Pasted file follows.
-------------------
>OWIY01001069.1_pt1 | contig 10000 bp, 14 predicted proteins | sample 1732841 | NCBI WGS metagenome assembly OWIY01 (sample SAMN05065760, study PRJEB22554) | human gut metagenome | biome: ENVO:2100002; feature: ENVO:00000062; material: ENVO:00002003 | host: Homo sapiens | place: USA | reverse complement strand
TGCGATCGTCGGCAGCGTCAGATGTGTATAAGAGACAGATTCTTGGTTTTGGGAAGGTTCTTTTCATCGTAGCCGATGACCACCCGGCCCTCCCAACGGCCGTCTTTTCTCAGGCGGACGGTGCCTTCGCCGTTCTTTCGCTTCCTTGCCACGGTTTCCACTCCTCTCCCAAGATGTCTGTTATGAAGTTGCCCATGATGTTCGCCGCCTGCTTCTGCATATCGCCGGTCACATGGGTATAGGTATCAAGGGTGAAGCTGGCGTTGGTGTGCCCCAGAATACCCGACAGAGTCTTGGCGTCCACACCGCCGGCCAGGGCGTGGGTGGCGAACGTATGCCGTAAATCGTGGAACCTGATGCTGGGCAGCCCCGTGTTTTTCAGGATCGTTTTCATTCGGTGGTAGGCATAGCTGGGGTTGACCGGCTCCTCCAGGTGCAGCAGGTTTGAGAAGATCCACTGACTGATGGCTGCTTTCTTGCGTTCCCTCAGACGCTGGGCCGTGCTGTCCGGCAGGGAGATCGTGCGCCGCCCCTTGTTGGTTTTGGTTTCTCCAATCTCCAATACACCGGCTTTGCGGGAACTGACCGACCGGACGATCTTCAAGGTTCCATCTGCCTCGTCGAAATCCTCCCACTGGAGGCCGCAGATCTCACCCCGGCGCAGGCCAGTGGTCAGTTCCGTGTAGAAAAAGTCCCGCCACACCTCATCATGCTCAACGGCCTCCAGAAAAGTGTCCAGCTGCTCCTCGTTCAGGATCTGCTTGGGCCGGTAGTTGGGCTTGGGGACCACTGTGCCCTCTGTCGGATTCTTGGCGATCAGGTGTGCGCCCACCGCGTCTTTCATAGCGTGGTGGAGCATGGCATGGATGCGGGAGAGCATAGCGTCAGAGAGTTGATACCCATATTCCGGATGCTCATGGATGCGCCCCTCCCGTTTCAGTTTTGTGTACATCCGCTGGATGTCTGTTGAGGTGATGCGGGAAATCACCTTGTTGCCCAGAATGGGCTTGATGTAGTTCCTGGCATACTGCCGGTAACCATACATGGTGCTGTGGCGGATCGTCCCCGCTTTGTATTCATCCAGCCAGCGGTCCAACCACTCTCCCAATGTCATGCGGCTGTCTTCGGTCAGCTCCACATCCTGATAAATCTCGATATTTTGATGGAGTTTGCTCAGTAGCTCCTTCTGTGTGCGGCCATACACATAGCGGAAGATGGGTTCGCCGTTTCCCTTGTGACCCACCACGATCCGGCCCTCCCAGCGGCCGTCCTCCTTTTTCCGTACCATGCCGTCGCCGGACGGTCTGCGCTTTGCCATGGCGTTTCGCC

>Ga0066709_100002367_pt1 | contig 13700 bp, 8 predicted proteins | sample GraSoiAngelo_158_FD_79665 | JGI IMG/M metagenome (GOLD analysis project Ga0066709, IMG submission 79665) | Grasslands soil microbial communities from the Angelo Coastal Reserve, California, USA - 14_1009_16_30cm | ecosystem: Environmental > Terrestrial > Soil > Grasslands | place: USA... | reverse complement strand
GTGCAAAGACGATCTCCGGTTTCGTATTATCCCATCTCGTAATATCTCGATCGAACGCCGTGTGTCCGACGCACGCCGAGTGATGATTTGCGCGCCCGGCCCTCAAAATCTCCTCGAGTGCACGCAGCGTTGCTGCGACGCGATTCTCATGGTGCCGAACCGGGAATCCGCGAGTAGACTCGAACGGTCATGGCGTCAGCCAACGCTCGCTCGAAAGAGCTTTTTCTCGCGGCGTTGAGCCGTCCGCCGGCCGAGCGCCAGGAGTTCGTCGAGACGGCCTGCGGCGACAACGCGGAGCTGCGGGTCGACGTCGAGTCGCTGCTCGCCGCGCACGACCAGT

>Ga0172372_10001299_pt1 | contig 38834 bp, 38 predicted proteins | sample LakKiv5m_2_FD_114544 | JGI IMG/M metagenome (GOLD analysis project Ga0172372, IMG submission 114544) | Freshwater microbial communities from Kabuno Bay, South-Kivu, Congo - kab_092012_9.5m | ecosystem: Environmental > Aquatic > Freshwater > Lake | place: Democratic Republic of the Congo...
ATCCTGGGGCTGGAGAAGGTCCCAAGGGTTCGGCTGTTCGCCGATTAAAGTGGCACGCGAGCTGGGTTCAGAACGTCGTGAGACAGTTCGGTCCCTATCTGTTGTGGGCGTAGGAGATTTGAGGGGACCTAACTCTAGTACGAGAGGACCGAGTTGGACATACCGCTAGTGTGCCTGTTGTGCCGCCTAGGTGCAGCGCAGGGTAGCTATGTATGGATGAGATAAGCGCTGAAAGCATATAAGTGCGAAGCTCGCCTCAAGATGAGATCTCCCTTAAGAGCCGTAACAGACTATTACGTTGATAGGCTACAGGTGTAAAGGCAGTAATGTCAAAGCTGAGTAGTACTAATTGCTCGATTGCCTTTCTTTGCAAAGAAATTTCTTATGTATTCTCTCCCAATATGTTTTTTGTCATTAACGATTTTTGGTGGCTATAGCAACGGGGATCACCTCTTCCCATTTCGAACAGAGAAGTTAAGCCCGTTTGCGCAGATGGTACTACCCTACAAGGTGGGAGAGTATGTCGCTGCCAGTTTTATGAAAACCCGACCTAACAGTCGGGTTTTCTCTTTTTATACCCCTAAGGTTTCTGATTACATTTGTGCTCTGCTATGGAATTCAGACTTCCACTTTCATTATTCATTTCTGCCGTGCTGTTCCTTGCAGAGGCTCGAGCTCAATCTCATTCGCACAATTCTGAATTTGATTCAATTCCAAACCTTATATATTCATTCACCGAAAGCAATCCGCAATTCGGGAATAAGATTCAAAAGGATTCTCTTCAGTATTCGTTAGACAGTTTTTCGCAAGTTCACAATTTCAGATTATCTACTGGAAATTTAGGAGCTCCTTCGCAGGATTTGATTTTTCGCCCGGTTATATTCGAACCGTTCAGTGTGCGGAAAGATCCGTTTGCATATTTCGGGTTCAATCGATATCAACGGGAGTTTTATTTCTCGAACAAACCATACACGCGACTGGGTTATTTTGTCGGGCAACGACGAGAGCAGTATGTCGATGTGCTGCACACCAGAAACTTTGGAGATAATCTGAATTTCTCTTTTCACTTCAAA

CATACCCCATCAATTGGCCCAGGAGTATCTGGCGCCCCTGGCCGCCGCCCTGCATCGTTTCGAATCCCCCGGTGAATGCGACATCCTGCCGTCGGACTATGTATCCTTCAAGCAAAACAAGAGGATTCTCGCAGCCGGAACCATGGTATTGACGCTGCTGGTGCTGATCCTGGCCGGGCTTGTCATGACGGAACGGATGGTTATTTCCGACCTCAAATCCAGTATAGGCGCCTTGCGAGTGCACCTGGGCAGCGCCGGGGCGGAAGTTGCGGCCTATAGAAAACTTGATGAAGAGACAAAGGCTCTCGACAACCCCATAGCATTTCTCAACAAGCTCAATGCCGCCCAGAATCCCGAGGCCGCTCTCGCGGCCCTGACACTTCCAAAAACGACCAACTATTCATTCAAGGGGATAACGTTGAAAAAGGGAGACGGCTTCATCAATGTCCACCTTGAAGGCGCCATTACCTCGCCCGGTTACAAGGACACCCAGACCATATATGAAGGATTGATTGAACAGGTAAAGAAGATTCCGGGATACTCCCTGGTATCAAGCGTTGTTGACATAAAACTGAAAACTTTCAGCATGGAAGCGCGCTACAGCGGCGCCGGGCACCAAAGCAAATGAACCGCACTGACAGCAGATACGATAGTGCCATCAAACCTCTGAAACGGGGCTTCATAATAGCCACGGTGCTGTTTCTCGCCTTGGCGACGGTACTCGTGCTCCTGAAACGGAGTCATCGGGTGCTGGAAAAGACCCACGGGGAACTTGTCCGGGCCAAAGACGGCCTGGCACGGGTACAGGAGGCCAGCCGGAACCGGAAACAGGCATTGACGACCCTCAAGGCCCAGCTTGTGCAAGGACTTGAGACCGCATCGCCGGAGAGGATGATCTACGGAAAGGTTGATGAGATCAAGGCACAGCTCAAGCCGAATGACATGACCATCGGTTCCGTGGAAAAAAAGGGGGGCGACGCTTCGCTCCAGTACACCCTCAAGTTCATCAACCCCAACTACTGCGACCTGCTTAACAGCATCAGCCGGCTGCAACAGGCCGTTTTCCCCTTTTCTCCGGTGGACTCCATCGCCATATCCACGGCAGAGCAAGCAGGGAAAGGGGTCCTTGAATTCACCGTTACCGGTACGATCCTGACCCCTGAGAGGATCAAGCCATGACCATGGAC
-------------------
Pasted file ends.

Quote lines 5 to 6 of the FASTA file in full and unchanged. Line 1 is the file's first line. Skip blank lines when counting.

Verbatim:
>Ga0172372_10001299_pt1 | contig 38834 bp, 38 predicted proteins | sample LakKiv5m_2_FD_114544 | JGI IMG/M metagenome (GOLD analysis project Ga0172372, IMG submission 114544) | Freshwater microbial communities from Kabuno Bay, South-Kivu, Congo - kab_092012_9.5m | ecosystem: Environmental > Aquatic > Freshwater > Lake | place: Democratic Republic of the Congo...
ATCCTGGGGCTGGAGAAGGTCCCAAGGGTTCGGCTGTTCGCCGATTAAAGTGGCACGCGAGCTGGGTTCAGAACGTCGTGAGACAGTTCGGTCCCTATCTGTTGTGGGCGTAGGAGATTTGAGGGGACCTAACTCTAGTACGAGAGGACCGAGTTGGACATACCGCTAGTGTGCCTGTTGTGCCGCCTAGGTGCAGCGCAGGGTAGCTATGTATGGATGAGATAAGCGCTGAAAGCATATAAGTGCGAAGCTCGCCTCAAGATGAGATCTCCCTTAAGAGCCGTAACAGACTATTACGTTGATAGGCTACAGGTGTAAAGGCAGTAATGTCAAAGCTGAGTAGTACTAATTGCTCGATTGCCTTTCTTTGCAAAGAAATTTCTTATGTATTCTCTCCCAATATGTTTTTTGTCATTAACGATTTTTGGTGGCTATAGCAACGGGGATCACCTCTTCCCATTTCGAACAGAGAAGTTAAGCCCGTTTGCGCAGATGGTACTACCCTACAAGGTGGGAGAGTATGTCGCTGCCAGTTTTATGAAAACCCGACCTAACAGTCGGGTTTTCTCTTTTTATACCCCTAAGGTTTCTGATTACATTTGTGCTCTGCTATGGAATTCAGACTTCCACTTTCATTATTCATTTCTGCCGTGCTGTTCCTTGCAGAGGCTCGAGCTCAATCTCATTCGCACAATTCTGAATTTGATTCAATTCCAAACCTTATATATTCATTCACCGAAAGCAATCCGCAATTCGGGAATAAGATTCAAAAGGATTCTCTTCAGTATTCGTTAGACAGTTTTTCGCAAGTTCACAATTTCAGATTATCTACTGGAAATTTAGGAGCTCCTTCGCAGGATTTGATTTTTCGCCCGGTTATATTCGAACCGTTCAGTGTGCGGAAAGATCCGTTTGCATATTTCGGGTTCAATCGATATCAACGGGAGTTTTATTTCTCGAACAAACCATACACGCGACTGGGTTATTTTGTCGGGCAACGACGAGAGCAGTATGTCGATGTGCTGCACACCAGAAACTTTGGAGATAATCTGAATTTCTCTTTTCACTTCAAA